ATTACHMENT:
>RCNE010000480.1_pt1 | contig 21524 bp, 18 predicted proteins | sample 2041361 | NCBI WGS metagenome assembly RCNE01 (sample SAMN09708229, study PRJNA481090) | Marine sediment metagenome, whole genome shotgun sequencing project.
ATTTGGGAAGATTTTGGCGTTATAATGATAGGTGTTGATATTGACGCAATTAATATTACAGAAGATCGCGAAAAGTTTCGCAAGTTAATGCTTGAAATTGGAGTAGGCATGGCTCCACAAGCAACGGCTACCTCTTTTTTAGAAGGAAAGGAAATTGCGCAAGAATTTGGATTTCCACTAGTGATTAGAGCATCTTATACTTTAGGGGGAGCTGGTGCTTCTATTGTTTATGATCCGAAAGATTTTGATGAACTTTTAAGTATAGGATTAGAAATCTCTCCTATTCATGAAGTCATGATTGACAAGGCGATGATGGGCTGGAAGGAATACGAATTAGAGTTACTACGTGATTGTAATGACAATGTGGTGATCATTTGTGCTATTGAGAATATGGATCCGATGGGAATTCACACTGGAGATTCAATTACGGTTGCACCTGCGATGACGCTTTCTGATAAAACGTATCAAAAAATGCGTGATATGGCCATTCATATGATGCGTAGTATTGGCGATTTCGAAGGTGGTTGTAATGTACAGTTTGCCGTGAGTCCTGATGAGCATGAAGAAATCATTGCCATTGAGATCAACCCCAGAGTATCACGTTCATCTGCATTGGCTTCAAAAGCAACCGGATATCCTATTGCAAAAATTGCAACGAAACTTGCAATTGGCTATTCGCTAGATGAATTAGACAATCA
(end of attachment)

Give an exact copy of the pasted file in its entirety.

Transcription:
>RCNE010000480.1_pt1 | contig 21524 bp, 18 predicted proteins | sample 2041361 | NCBI WGS metagenome assembly RCNE01 (sample SAMN09708229, study PRJNA481090) | Marine sediment metagenome, whole genome shotgun sequencing project.
ATTTGGGAAGATTTTGGCGTTATAATGATAGGTGTTGATATTGACGCAATTAATATTACAGAAGATCGCGAAAAGTTTCGCAAGTTAATGCTTGAAATTGGAGTAGGCATGGCTCCACAAGCAACGGCTACCTCTTTTTTAGAAGGAAAGGAAATTGCGCAAGAATTTGGATTTCCACTAGTGATTAGAGCATCTTATACTTTAGGGGGAGCTGGTGCTTCTATTGTTTATGATCCGAAAGATTTTGATGAACTTTTAAGTATAGGATTAGAAATCTCTCCTATTCATGAAGTCATGATTGACAAGGCGATGATGGGCTGGAAGGAATACGAATTAGAGTTACTACGTGATTGTAATGACAATGTGGTGATCATTTGTGCTATTGAGAATATGGATCCGATGGGAATTCACACTGGAGATTCAATTACGGTTGCACCTGCGATGACGCTTTCTGATAAAACGTATCAAAAAATGCGTGATATGGCCATTCATATGATGCGTAGTATTGGCGATTTCGAAGGTGGTTGTAATGTACAGTTTGCCGTGAGTCCTGATGAGCATGAAGAAATCATTGCCATTGAGATCAACCCCAGAGTATCACGTTCATCTGCATTGGCTTCAAAAGCAACCGGATATCCTATTGCAAAAATTGCAACGAAACTTGCAATTGGCTATTCGCTAGATGAATTAGACAATCA